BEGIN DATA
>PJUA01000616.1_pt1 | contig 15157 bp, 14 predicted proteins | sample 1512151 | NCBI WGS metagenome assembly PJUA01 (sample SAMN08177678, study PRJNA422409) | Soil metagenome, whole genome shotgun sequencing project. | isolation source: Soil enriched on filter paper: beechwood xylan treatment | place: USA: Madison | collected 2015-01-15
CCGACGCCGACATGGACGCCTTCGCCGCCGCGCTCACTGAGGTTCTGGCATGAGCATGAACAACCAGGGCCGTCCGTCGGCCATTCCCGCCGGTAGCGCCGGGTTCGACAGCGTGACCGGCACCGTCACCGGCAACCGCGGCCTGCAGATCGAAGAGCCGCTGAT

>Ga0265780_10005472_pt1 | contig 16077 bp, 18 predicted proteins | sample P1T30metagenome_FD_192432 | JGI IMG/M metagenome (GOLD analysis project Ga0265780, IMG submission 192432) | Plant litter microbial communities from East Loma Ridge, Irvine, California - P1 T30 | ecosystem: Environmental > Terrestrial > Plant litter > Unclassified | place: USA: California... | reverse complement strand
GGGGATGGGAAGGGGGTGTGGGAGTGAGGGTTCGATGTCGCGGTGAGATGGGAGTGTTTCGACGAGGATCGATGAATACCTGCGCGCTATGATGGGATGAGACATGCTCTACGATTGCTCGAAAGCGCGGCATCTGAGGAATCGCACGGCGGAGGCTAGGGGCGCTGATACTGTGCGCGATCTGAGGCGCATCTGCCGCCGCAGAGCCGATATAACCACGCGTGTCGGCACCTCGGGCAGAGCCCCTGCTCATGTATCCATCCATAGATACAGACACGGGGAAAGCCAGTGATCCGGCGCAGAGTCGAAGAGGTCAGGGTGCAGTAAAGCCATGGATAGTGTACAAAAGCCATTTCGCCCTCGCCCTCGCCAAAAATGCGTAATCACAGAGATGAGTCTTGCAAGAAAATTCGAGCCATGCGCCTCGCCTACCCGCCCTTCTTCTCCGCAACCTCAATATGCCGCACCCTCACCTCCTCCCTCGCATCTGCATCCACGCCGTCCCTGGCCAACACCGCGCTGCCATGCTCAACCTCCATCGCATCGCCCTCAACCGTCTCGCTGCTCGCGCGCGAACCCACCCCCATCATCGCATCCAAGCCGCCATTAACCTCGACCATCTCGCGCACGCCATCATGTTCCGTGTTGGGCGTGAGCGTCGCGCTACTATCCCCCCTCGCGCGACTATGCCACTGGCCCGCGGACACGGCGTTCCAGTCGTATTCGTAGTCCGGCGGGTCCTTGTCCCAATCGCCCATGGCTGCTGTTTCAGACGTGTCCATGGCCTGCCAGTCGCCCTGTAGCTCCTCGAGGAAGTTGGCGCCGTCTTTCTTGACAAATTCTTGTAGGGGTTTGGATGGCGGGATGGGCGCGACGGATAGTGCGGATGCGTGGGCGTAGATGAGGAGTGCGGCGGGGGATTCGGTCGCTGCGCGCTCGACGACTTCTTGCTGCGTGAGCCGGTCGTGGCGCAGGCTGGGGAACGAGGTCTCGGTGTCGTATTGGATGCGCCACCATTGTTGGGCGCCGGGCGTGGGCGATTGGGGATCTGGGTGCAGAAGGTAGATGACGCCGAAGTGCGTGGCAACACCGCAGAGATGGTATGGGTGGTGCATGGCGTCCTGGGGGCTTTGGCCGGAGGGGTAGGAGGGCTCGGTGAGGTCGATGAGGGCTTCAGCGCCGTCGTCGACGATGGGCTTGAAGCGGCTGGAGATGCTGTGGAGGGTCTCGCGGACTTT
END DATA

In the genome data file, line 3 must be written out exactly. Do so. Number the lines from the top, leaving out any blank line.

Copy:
>Ga0265780_10005472_pt1 | contig 16077 bp, 18 predicted proteins | sample P1T30metagenome_FD_192432 | JGI IMG/M metagenome (GOLD analysis project Ga0265780, IMG submission 192432) | Plant litter microbial communities from East Loma Ridge, Irvine, California - P1 T30 | ecosystem: Environmental > Terrestrial > Plant litter > Unclassified | place: USA: California... | reverse complement strand